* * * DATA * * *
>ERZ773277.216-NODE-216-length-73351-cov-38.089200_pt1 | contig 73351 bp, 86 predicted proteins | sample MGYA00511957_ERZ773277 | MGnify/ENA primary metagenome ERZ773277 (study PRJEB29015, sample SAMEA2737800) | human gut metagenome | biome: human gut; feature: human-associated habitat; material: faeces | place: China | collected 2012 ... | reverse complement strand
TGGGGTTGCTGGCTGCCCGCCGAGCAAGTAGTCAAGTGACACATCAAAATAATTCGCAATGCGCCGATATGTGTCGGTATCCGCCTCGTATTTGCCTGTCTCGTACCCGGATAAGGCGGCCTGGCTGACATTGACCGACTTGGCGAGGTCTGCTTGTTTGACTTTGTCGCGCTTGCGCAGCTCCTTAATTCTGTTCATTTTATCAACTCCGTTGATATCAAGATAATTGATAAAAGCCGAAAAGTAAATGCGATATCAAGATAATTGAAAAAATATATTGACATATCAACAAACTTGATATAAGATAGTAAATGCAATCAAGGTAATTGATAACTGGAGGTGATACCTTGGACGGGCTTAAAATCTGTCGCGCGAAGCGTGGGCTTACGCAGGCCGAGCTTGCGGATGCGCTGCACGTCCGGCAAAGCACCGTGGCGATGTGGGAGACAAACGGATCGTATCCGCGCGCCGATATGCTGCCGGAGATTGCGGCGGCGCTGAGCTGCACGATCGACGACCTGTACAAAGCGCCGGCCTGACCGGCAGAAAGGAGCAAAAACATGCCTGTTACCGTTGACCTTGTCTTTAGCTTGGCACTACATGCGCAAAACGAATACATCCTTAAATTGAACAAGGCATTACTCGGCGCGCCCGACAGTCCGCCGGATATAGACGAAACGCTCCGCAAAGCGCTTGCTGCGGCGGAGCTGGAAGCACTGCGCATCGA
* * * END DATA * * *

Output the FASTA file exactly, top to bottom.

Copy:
>ERZ773277.216-NODE-216-length-73351-cov-38.089200_pt1 | contig 73351 bp, 86 predicted proteins | sample MGYA00511957_ERZ773277 | MGnify/ENA primary metagenome ERZ773277 (study PRJEB29015, sample SAMEA2737800) | human gut metagenome | biome: human gut; feature: human-associated habitat; material: faeces | place: China | collected 2012 ... | reverse complement strand
TGGGGTTGCTGGCTGCCCGCCGAGCAAGTAGTCAAGTGACACATCAAAATAATTCGCAATGCGCCGATATGTGTCGGTATCCGCCTCGTATTTGCCTGTCTCGTACCCGGATAAGGCGGCCTGGCTGACATTGACCGACTTGGCGAGGTCTGCTTGTTTGACTTTGTCGCGCTTGCGCAGCTCCTTAATTCTGTTCATTTTATCAACTCCGTTGATATCAAGATAATTGATAAAAGCCGAAAAGTAAATGCGATATCAAGATAATTGAAAAAATATATTGACATATCAACAAACTTGATATAAGATAGTAAATGCAATCAAGGTAATTGATAACTGGAGGTGATACCTTGGACGGGCTTAAAATCTGTCGCGCGAAGCGTGGGCTTACGCAGGCCGAGCTTGCGGATGCGCTGCACGTCCGGCAAAGCACCGTGGCGATGTGGGAGACAAACGGATCGTATCCGCGCGCCGATATGCTGCCGGAGATTGCGGCGGCGCTGAGCTGCACGATCGACGACCTGTACAAAGCGCCGGCCTGACCGGCAGAAAGGAGCAAAAACATGCCTGTTACCGTTGACCTTGTCTTTAGCTTGGCACTACATGCGCAAAACGAATACATCCTTAAATTGAACAAGGCATTACTCGGCGCGCCCGACAGTCCGCCGGATATAGACGAAACGCTCCGCAAAGCGCTTGCTGCGGCGGAGCTGGAAGCACTGCGCATCGA